While it can be painful in the short-term, relating negative news transparently gives companies an opportunity to get past it in a faster and healthier manner.
The Danger of Half Measures
When Herbalife’s former CEO, Richard Goudis, resigned in 2019, the company was eager to tell investors that it had nothing to do with the company’s financial reporting. It was less eager to tell them the rest of the story. In a 8-K filed in January, the company said, “Mr. Goudis’ departure is not due to any issues regarding the Company’s financial reporting, but pertains to comments which recently came to light, made by Mr. Goudis prior to his role as CEO, that are contrary to the Company’s expense-related policies and business practices.”
This indicated that Mr. Goudis had said something that conflicted with company policy, but fell far short of telling the whole story, which took the press just one month to uncover. In February, the Wall Street Journal reported that when serving as Herbalife’s CFO, Goudis had told a colleague in Asia to disregard the company’s expense limits for entertainment. That was particularly damaging, given that the Department of Justice and SEC had been investigating Herbalife’s anticorruption practices in China, in particular its entertainment and gift spending. Herbalife’s shares sank 5.5% on the revelation, confirming that the market had not understood the import of Goudis’s behavior based on the 8-K.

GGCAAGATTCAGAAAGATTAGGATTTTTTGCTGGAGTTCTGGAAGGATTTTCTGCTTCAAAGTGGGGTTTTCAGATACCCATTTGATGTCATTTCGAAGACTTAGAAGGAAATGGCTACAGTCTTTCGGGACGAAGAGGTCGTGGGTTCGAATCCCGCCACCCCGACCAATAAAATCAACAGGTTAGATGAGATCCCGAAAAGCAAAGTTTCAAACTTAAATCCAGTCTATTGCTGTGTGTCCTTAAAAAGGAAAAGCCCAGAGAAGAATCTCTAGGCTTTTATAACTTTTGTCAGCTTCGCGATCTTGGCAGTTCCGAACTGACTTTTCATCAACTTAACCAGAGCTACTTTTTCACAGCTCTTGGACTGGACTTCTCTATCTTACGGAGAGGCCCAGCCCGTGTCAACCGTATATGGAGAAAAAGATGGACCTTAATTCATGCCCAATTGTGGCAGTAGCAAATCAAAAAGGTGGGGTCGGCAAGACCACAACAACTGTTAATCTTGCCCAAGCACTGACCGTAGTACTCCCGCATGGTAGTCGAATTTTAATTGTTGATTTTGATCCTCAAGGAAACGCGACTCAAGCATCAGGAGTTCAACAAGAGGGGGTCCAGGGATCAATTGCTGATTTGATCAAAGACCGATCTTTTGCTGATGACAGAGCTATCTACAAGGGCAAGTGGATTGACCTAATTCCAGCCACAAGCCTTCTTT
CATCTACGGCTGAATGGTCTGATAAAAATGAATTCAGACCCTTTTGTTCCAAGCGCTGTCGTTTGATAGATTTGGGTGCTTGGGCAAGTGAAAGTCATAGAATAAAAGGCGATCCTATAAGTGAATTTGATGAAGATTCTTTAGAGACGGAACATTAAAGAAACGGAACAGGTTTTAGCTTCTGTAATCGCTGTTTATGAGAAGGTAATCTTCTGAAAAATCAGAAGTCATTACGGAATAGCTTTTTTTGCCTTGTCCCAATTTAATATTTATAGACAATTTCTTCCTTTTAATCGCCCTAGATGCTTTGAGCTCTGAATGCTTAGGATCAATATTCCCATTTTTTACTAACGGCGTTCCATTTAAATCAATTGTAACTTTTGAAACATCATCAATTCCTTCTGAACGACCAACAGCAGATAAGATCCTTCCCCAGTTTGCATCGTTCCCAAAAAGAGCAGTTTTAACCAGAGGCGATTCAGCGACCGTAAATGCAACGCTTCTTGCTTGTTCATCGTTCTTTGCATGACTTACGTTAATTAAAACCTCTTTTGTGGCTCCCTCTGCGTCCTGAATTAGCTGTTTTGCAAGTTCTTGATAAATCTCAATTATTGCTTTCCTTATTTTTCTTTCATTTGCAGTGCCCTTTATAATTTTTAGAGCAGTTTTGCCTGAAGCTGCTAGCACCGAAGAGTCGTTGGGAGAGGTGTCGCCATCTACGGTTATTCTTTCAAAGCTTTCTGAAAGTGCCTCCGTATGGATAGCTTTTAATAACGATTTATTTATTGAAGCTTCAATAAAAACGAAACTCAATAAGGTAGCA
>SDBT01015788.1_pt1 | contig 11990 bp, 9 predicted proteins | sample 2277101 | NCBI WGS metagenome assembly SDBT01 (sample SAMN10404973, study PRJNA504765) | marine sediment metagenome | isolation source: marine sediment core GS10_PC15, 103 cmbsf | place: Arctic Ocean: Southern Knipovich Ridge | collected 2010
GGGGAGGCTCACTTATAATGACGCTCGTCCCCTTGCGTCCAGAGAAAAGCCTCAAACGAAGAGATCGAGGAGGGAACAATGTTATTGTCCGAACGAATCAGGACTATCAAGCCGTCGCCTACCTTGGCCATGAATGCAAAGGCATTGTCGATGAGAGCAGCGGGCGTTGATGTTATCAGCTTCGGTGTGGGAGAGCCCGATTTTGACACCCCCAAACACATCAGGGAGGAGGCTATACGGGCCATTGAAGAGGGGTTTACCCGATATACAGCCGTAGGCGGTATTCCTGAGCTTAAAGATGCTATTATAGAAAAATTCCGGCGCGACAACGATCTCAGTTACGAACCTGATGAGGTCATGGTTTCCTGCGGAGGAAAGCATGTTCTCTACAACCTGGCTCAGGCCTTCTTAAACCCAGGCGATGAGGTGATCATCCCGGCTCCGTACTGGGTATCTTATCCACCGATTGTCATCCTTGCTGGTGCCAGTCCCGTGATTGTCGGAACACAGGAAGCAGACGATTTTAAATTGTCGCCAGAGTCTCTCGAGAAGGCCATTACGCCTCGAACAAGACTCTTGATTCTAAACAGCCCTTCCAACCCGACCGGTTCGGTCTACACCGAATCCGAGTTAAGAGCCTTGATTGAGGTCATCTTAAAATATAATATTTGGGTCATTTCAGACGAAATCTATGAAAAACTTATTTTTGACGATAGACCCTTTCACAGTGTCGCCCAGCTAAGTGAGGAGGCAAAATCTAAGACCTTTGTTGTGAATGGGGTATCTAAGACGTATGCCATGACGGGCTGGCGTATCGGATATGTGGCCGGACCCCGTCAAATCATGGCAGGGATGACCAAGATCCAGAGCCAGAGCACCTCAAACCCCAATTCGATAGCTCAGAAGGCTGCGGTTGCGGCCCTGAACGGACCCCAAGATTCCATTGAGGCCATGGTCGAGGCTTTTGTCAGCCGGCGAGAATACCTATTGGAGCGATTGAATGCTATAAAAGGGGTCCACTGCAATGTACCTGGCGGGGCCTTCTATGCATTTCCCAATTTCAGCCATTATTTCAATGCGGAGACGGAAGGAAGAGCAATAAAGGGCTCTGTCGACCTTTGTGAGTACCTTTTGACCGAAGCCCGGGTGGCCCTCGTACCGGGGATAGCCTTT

Being coy may only pique interest from the press, and allow them to control the message.
A Not-So Clean Break
One of the biggest business stories of 2019 was the implosion of WeWork. The company was heading for an IPO when questions about its accounting and tales of CEO Adam Neumann’s various excesses (charging the company $5 million to trademark the word “We,” for example) ended both the IPO and Neumann’s run as CEO. The company’s split with Neumann, however, left the market with mixed messages at best. WeWork announced his departure in a fawning press release that did not signal any disapproval of his tenure or break with past practices.
When WeWork’s major backer, SoftBank, offered to buy $3 billion in WeWork shares, it looked like a lifeline for the company and a golden parachute for Neumann. But in early April, SoftBank retreated from the offer, citing investigations into the company’s business dealings with its former CEO. Within a week, a special committee of WeWork’s board of directors responded by suing SoftBank.
Failing to make a clean break with the source of a company problem can hinder turnaround efforts.
Each CEO departure discussed above, like each corporate crisis, is unique. And each requires its own approach to investor relations. Lenient SEC regulations allow companies to pursue whatever course they choose. The above examples make the case, however, that companies can serve themselves well by practicing transparency, avoiding partial disclosures, and making a clean break with sources of past problems.